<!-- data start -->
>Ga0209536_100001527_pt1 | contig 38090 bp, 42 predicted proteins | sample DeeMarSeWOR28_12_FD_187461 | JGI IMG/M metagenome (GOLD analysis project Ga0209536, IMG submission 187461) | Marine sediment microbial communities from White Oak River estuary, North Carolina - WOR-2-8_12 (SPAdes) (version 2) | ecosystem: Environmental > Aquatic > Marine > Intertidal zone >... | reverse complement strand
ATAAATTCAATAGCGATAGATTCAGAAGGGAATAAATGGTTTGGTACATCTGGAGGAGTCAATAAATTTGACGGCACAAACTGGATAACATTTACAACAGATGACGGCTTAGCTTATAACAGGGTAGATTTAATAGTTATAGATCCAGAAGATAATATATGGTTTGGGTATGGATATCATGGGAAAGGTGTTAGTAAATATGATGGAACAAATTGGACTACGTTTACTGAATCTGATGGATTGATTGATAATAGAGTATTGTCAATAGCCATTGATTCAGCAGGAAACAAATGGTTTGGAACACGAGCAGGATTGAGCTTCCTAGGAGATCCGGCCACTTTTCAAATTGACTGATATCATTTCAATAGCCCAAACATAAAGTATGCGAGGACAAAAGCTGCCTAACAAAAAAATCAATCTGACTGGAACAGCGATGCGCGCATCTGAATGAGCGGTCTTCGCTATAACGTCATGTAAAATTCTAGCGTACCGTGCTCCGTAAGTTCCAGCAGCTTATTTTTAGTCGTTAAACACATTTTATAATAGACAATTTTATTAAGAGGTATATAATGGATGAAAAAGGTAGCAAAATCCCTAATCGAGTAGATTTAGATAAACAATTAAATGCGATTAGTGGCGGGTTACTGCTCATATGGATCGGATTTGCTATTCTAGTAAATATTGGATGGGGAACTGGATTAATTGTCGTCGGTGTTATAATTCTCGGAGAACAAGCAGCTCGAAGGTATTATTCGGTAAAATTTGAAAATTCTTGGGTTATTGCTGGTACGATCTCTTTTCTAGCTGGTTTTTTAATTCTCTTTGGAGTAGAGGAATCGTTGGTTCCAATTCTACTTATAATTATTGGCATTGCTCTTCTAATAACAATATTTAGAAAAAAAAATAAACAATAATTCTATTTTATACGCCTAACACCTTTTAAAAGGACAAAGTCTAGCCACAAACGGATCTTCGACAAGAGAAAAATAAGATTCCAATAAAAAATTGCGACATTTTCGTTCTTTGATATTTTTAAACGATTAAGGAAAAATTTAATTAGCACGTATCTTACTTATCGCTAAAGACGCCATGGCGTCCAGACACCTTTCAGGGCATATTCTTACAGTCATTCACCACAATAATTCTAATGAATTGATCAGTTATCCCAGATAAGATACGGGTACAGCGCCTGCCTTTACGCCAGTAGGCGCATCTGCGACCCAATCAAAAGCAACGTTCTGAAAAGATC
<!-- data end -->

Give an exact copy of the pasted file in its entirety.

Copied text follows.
>Ga0209536_100001527_pt1 | contig 38090 bp, 42 predicted proteins | sample DeeMarSeWOR28_12_FD_187461 | JGI IMG/M metagenome (GOLD analysis project Ga0209536, IMG submission 187461) | Marine sediment microbial communities from White Oak River estuary, North Carolina - WOR-2-8_12 (SPAdes) (version 2) | ecosystem: Environmental > Aquatic > Marine > Intertidal zone >... | reverse complement strand
ATAAATTCAATAGCGATAGATTCAGAAGGGAATAAATGGTTTGGTACATCTGGAGGAGTCAATAAATTTGACGGCACAAACTGGATAACATTTACAACAGATGACGGCTTAGCTTATAACAGGGTAGATTTAATAGTTATAGATCCAGAAGATAATATATGGTTTGGGTATGGATATCATGGGAAAGGTGTTAGTAAATATGATGGAACAAATTGGACTACGTTTACTGAATCTGATGGATTGATTGATAATAGAGTATTGTCAATAGCCATTGATTCAGCAGGAAACAAATGGTTTGGAACACGAGCAGGATTGAGCTTCCTAGGAGATCCGGCCACTTTTCAAATTGACTGATATCATTTCAATAGCCCAAACATAAAGTATGCGAGGACAAAAGCTGCCTAACAAAAAAATCAATCTGACTGGAACAGCGATGCGCGCATCTGAATGAGCGGTCTTCGCTATAACGTCATGTAAAATTCTAGCGTACCGTGCTCCGTAAGTTCCAGCAGCTTATTTTTAGTCGTTAAACACATTTTATAATAGACAATTTTATTAAGAGGTATATAATGGATGAAAAAGGTAGCAAAATCCCTAATCGAGTAGATTTAGATAAACAATTAAATGCGATTAGTGGCGGGTTACTGCTCATATGGATCGGATTTGCTATTCTAGTAAATATTGGATGGGGAACTGGATTAATTGTCGTCGGTGTTATAATTCTCGGAGAACAAGCAGCTCGAAGGTATTATTCGGTAAAATTTGAAAATTCTTGGGTTATTGCTGGTACGATCTCTTTTCTAGCTGGTTTTTTAATTCTCTTTGGAGTAGAGGAATCGTTGGTTCCAATTCTACTTATAATTATTGGCATTGCTCTTCTAATAACAATATTTAGAAAAAAAAATAAACAATAATTCTATTTTATACGCCTAACACCTTTTAAAAGGACAAAGTCTAGCCACAAACGGATCTTCGACAAGAGAAAAATAAGATTCCAATAAAAAATTGCGACATTTTCGTTCTTTGATATTTTTAAACGATTAAGGAAAAATTTAATTAGCACGTATCTTACTTATCGCTAAAGACGCCATGGCGTCCAGACACCTTTCAGGGCATATTCTTACAGTCATTCACCACAATAATTCTAATGAATTGATCAGTTATCCCAGATAAGATACGGGTACAGCGCCTGCCTTTACGCCAGTAGGCGCATCTGCGACCCAATCAAAAGCAACGTTCTGAAAAGATC